100,000’s of thousands of Dragons are in the Temple. EVERY roof tile has a dragon.

Despite the cold weather, there were still a lot of people in the park.

These gentlemen were playing what they called “badminton” with a birdie. The object was to keep the birdie in the air by kicking it or batting it with your body. There were many groups of adults playing games and exercising.

This sign was located above the urinal in the men’s toilet.

Note the blanket-coat designed for cycles. It is totally opened in the back and comes all the way up to the neck to keep the rider warm. This lady was taking her pooch for a morning ride in the brisk weather.

An interesting vehicle.

Finally we reach Tian’an men Square

Taking photos of the army or police is prohibited, but through the miracle of a good camera and telephoto lens I manages to capture this shot from about 75 yards away.

The main entrance from the Square into the Forbidden City.

Constructed from 1406 to 1420, the complex consists of 980 surviving buildings with 8,886 bays of rooms and covers over 180 acres. The palace complex exemplifies traditional Chinese palatial architecture, and has influenced cultural and architectural developments in East Asia and elsewhere. The Forbidden City was declared a World Heritage Site in 1987, and is listed by UNESCO as the largest collection of preserved ancient wooden structures in the world. Construction lasted 14 years and required more than a million workers. After being the home of 24 emperors – 14 of the Ming dynasty and 10 of the Qing dynasty – the Forbidden City ceased being the political center of China in 1912 with the abdication of Puyi, the last Emperor of China.

I believe a couple of days could be spent in the Forbidden City alone. The place is huge.

Tai He Hall

Architectural details of the Hall.

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Looking through the Gate of Devine Might (I believe). The tower seen in the background is outside the Forbidden City.

The Emperor’s chambers contained nice mythical animals in procession.

The Empress’s chambers only have seven animals.

This intricate construction with only five animals, I believe was for the Emperor’s concubines.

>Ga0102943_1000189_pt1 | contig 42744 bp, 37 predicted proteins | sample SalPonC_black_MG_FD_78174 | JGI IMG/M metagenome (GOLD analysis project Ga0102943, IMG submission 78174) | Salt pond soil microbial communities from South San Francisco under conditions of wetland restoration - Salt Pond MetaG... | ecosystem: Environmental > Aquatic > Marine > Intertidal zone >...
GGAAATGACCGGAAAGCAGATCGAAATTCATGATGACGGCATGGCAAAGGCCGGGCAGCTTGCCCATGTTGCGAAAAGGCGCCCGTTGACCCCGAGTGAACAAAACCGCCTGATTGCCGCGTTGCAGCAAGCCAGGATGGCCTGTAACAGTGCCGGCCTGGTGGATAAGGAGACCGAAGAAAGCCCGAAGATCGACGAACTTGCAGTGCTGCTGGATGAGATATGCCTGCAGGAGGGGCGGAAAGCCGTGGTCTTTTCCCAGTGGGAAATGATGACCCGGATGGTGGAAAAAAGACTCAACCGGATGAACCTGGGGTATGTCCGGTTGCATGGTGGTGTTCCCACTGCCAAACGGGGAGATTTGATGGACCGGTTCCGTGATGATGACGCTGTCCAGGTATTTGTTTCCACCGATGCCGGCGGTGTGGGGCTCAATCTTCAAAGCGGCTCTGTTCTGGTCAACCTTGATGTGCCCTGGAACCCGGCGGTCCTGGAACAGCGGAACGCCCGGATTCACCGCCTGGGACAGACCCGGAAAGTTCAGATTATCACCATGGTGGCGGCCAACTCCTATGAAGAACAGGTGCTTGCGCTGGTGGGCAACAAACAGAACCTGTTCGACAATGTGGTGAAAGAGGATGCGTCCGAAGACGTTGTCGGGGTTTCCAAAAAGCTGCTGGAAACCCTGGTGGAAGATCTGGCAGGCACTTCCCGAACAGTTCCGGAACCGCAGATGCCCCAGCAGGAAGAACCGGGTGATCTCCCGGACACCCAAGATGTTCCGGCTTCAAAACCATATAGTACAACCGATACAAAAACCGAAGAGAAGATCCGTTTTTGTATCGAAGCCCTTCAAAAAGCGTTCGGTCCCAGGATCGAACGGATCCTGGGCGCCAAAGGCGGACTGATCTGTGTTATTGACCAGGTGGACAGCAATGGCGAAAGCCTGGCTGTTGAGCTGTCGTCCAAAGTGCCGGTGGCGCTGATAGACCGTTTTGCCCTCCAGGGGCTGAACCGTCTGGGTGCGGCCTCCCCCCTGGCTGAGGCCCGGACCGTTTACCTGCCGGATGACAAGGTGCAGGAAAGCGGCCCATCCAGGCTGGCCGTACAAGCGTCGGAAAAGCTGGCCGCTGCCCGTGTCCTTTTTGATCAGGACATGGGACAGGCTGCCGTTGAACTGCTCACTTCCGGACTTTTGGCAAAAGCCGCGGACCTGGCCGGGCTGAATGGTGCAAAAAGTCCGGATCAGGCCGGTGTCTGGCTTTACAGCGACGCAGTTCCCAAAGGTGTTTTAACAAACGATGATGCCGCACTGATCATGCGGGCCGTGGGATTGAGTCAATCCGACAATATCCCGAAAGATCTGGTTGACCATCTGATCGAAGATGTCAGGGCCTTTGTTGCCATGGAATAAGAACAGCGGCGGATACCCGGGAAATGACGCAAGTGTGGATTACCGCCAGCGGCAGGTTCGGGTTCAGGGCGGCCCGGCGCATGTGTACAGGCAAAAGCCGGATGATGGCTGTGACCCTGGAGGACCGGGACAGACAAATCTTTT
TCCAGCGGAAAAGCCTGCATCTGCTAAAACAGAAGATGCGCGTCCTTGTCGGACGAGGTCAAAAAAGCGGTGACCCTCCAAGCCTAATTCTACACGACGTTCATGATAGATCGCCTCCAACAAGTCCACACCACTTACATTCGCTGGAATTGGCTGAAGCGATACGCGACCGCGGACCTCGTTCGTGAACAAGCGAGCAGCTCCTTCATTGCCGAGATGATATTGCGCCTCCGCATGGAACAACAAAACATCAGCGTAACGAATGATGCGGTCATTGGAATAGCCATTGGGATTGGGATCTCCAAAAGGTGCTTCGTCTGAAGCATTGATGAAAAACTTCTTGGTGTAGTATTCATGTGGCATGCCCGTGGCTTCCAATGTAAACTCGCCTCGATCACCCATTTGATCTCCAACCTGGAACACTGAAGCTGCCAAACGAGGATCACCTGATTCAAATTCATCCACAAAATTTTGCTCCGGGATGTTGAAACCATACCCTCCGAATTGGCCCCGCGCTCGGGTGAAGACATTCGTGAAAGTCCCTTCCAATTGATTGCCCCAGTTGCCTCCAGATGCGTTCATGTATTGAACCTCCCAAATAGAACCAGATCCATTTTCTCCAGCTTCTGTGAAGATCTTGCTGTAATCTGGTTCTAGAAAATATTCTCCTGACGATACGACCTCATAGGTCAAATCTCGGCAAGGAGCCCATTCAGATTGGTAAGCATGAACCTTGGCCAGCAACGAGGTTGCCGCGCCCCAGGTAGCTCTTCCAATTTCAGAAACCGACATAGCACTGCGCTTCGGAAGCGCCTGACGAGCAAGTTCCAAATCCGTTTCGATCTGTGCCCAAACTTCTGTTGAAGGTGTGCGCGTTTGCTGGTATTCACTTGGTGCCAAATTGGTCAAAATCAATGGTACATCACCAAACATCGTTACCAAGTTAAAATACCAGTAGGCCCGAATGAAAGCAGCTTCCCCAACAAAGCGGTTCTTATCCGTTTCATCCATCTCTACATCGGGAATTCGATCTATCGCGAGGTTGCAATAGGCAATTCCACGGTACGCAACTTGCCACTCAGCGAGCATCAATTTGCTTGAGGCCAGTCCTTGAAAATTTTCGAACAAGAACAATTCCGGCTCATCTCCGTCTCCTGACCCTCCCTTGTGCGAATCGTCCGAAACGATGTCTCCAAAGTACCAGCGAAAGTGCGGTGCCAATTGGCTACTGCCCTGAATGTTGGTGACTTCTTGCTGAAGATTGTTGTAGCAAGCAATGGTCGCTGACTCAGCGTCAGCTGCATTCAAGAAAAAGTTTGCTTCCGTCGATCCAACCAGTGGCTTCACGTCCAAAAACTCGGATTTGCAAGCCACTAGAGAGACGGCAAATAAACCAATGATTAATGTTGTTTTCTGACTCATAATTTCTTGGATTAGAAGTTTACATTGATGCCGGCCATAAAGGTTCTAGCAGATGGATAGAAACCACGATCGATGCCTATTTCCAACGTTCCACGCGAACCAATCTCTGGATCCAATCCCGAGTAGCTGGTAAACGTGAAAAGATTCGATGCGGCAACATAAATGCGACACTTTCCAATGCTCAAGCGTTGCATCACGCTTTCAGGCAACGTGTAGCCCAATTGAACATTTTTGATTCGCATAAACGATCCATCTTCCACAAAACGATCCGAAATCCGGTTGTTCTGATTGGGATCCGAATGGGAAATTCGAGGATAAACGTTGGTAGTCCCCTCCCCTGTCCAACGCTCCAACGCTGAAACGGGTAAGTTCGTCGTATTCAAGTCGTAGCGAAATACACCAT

Northwest Corner Tower around The Forbidden City. Note the frozen moat.

All over the city could be seen workers sweeping the streets and sidewalks with these home-made brooms.

Stopping at a rest stop, I purchased this coffee. It was quite good and only cost about $1.40.

This photo is just to illustrate the density of apartment buildings. These were located miles from any apparent city. Please excuse the glare on the window.

We easily made it back to the ship with time to freshen up before dinner.

I haven’t spent a great deal of time in this blog talking about the ship and crew. That is partly because I have limited time to blog and partly because I have talked at length about the HAL ships and crew in my previous blogs. On Friday evening, we did have another “Gala” night. These have replaced the retired “Formal” nights. We currently have Orlando Ashford, the president of Holland America aboard ship. This evening he hosted an open bar cocktail party for everyone and the “Gala” theme was “Red Lanterns”.

This is our fantastic dinner stewards, Andy and Alex in their Oriental finery. These guys have taken care of our every need.

At the cocktail party, we were joined by Tom Mullins one of our Cruise Specialist Hosts. Tom has been sailing for 37 years. He lives in the U.K. and is absolutely fascinating to chat with.

Henk and Lucia Barnhoon, also Cruise Specialists Hosts who we have sailed with many times. Originally from the Nederland, they now make their home is Southern California.

I would like to thank Janet for the above three photos. I was too lazy to carry my camera…

So long until (probably) after Shanghai.

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One Response to Beijing, China Day 2

  1. erniezaremba says:

    Other than the name change, what is the difference between “Gala” nights and “Formal ” nights?

    Like